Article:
Top 5 bugbears (or points to think long and hard on) about crowd testing

Crowd testing is an innovative and useful approach, particularly beneficial for mobile applications and website testing. However, it comes with its own set of challenges that require serious consideration.

#1 Trust and attitude towards crowd testing companies

Well-functioning development and testing teams should work together towards the same goal in an atmosphere of trust and mutual support. Most IT projects, particularly agile ones, will fail without this atmosphere. It takes time to build trust, and employing different random testers through a crowd approach does not allow for this trust to be built.

#2 Communication

Hand in hand with trust goes communication. If communication around expectations, parameters, and feedback is unclear, successful QA is difficult to achieve.

There are multiple communication layers, increasing the chances of losing key messages or points as developers relay information to the project manager, who then passes it on to the testing company, who further emails testers.

#3 Creating a silo

The crowdsourced testing approach may also be considered too siloed for some. Crowd testers are often too far removed from developers to effectively communicate feedback.

So how can the development team learn from its mistakes, understand them and improve? Without a QA team’s close and regular input, developers risk repeating the same mistakes.

Worse still, without that personal, integrated relationship with the testers, perhaps the developers will eventually care less about the quality of their code as faceless crowd checks or “judges” their work.

#4 Understanding the context

In my experience, QAs working on a particular piece of software must have a thorough understanding of the project and its aims to make sensible decisions.

While this understanding doesn’t take too long with small projects, some I have worked on can take months to understand fully. With only a few days to complete all testing, it is unlikely that crowd testers can fully grasp the software’s objectives and nuances.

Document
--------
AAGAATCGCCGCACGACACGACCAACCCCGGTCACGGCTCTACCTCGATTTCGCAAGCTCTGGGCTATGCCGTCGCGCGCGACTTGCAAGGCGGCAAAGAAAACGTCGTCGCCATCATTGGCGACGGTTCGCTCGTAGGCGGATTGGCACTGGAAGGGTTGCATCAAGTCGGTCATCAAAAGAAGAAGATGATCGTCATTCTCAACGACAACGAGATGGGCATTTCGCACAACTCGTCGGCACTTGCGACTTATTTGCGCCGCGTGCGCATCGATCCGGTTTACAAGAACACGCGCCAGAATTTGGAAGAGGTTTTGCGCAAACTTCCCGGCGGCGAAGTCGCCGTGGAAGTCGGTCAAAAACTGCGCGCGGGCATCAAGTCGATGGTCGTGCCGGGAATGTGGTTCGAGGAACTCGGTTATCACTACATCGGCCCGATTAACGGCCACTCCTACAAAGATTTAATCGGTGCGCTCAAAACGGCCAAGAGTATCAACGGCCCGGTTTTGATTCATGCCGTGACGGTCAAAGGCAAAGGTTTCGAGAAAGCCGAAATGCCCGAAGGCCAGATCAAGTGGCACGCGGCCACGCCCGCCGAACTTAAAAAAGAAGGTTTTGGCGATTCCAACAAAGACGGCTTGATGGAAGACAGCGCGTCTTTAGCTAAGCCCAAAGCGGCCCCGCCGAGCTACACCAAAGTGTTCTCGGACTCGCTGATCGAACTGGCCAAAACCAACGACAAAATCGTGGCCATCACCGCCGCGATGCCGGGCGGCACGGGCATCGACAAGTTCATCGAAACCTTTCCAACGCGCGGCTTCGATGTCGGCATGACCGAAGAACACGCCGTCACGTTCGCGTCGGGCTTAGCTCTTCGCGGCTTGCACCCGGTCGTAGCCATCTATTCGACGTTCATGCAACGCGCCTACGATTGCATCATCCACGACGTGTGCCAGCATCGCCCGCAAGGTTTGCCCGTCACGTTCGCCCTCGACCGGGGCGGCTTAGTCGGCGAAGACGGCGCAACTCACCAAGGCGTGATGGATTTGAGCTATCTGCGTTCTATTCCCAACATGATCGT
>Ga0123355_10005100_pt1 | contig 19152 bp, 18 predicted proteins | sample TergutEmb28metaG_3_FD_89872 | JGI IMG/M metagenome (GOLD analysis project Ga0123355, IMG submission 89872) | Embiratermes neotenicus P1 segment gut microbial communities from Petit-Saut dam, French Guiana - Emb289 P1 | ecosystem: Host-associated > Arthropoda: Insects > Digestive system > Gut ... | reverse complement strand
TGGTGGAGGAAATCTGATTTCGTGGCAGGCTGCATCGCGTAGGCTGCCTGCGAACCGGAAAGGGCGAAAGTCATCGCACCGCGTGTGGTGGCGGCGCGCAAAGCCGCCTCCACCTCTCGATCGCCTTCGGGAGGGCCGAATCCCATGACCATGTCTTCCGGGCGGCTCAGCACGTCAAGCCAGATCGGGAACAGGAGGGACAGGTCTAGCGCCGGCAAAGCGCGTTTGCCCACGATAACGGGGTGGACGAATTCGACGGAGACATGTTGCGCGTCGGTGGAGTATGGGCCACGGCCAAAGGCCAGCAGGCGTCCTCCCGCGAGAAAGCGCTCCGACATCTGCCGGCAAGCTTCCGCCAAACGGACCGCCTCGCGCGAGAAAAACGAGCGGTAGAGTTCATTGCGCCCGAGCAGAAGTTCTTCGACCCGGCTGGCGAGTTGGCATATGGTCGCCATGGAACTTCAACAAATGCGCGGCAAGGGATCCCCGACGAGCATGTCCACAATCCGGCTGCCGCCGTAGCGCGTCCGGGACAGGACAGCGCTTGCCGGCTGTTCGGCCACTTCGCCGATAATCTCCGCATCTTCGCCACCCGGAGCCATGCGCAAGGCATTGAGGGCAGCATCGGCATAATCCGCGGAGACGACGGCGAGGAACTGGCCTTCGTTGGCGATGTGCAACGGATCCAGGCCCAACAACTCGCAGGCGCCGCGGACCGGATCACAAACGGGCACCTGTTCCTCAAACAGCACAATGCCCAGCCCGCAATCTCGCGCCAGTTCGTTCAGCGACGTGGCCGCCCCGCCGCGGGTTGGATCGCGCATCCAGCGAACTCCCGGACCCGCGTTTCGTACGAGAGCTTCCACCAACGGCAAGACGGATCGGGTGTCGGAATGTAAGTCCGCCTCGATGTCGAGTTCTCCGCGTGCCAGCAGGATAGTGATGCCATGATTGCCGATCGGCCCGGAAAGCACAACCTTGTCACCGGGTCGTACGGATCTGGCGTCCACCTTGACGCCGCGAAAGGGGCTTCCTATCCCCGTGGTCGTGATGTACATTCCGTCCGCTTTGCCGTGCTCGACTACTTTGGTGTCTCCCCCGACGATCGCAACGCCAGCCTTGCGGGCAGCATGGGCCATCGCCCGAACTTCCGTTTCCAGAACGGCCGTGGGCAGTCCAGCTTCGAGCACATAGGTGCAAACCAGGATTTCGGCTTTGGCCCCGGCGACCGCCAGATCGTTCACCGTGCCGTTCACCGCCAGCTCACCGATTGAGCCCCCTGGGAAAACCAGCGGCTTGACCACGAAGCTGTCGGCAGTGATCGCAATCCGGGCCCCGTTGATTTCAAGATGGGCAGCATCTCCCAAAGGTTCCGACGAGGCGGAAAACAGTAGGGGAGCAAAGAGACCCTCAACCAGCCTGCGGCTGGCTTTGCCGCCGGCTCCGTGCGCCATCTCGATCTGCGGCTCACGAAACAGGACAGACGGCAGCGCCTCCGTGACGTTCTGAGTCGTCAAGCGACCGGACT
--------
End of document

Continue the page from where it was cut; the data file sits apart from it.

#5 Quality of the software itself

Crowd testing claims to provide feedback on hundreds of issues within just two days. While this is much faster than what the average QA team can deliver, the sheer number of issues that are detected raises some concerning questions about the software that was sent to the crowd testers.

How can there be so many issues? This suggests that the development and testing process is inadequate. Poor-quality software indicates that the developers and project managers working on the software may not be prioritising the quality of their work.

It is possible that there may be some underlying issues within the company that simply outsourcing the software testing to crowdsourced testers will not solve.

How to mitigate potential pitfalls in your crowd testing journey?

Successfully navigating the intricacies of crowdsourced testing requires a keen eye for potential pitfalls and a plan to overcome them. Read on to learn about the effective strategies to help you tackle the challenges.

  1. Security Concerns: Cyber resiliance is a critical concern when it comes to protecting your systems and testing your applications. One of the most effective ways to achieve this is by implementing non-disclosure agreements, confidentiality contracts, and other measures to restrict access to sensitive information and ensure it remains protected.

  2. Risk Management: Crowdsourced testing services can be risky if the processes are poorly designed or executed. This may lead to subpar submissions or confusion about the project’s objectives. To avoid these issues, establish a detailed process for the initiative, emphasising proper planning, execution, and management. If you want to find out more, read about information security risk assessment.

  3. Addressing Biases and Skill Gaps: The nature of crowd testing can lead to biases and skill gaps, which may affect outcomes. Proactive planning, robust processes, and diligent management can address these challenges.

  4. Pilot Testing: Before fully integrating crowd testing service, consider conducting a pilot test to detect and address potential issues on a smaller scale. This approach helps mitigate risks that could affect the end product or its users.

  5. Choosing the Right Crowd Testers: The selection of testers is critical. It’s important to understand the criteria used in their selection and to assess their expertise and experience to ensure they meet the project’s requirements.

  6. Constant Control and Monitoring: To achieve successful outcomes, continuous oversight and monitoring of testers’ activities is crucial throughout the test cycles.

Embracing the power of the crowd in quality assurance

Crowdsourced QA testing strikes a unique balance in the world of product evaluation. Imagine extending the scope beyond your in-house team to include a global network of testers.

This isn’t just about numbers; it’s about enriching the testing process with diverse insights, making the bug-spotting game incredibly thorough.

This scale not only broadens test coverage but also brings a plethora of devices and operating systems into play, all without the hefty overhead costs. The financial aspect is just as appealing – you invest in more testers only when there’s a real need, keeping things cost-effective.

So, why not turn testing from a chore into an adventure? Embrace the crowd and watch your software evolve, not just in functionality but in global appeal and user satisfaction.

However, remain aware of potential pitfalls and take necessary precautions to ensure the accuracy and reliability of the testing results.